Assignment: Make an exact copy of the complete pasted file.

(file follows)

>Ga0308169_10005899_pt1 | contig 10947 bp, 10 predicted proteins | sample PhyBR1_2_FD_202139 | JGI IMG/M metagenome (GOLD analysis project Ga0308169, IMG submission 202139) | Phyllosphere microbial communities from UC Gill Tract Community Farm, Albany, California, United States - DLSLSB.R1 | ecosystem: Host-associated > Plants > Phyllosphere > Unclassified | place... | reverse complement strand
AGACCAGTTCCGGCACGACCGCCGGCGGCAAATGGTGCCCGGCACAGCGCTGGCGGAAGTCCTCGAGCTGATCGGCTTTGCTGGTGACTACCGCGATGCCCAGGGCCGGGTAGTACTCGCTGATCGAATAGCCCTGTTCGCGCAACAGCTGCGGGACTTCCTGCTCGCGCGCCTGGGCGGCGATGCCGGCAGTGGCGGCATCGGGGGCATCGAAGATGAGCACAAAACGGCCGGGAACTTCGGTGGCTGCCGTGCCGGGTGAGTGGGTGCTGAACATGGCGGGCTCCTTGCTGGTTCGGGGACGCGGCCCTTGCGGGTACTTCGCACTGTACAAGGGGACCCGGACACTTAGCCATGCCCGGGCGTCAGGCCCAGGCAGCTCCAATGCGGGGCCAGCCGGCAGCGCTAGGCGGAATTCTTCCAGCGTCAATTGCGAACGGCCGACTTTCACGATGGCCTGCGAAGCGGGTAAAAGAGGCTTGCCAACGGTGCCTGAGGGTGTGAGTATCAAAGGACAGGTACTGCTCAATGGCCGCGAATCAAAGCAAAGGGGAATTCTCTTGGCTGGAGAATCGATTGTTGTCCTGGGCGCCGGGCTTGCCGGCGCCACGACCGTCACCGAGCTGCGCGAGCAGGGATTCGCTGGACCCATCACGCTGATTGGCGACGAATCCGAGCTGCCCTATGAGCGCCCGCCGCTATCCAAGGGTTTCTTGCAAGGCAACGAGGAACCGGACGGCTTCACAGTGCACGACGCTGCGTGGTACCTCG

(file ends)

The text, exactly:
>Ga0308169_10005899_pt1 | contig 10947 bp, 10 predicted proteins | sample PhyBR1_2_FD_202139 | JGI IMG/M metagenome (GOLD analysis project Ga0308169, IMG submission 202139) | Phyllosphere microbial communities from UC Gill Tract Community Farm, Albany, California, United States - DLSLSB.R1 | ecosystem: Host-associated > Plants > Phyllosphere > Unclassified | place... | reverse complement strand
AGACCAGTTCCGGCACGACCGCCGGCGGCAAATGGTGCCCGGCACAGCGCTGGCGGAAGTCCTCGAGCTGATCGGCTTTGCTGGTGACTACCGCGATGCCCAGGGCCGGGTAGTACTCGCTGATCGAATAGCCCTGTTCGCGCAACAGCTGCGGGACTTCCTGCTCGCGCGCCTGGGCGGCGATGCCGGCAGTGGCGGCATCGGGGGCATCGAAGATGAGCACAAAACGGCCGGGAACTTCGGTGGCTGCCGTGCCGGGTGAGTGGGTGCTGAACATGGCGGGCTCCTTGCTGGTTCGGGGACGCGGCCCTTGCGGGTACTTCGCACTGTACAAGGGGACCCGGACACTTAGCCATGCCCGGGCGTCAGGCCCAGGCAGCTCCAATGCGGGGCCAGCCGGCAGCGCTAGGCGGAATTCTTCCAGCGTCAATTGCGAACGGCCGACTTTCACGATGGCCTGCGAAGCGGGTAAAAGAGGCTTGCCAACGGTGCCTGAGGGTGTGAGTATCAAAGGACAGGTACTGCTCAATGGCCGCGAATCAAAGCAAAGGGGAATTCTCTTGGCTGGAGAATCGATTGTTGTCCTGGGCGCCGGGCTTGCCGGCGCCACGACCGTCACCGAGCTGCGCGAGCAGGGATTCGCTGGACCCATCACGCTGATTGGCGACGAATCCGAGCTGCCCTATGAGCGCCCGCCGCTATCCAAGGGTTTCTTGCAAGGCAACGAGGAACCGGACGGCTTCACAGTGCACGACGCTGCGTGGTACCTCG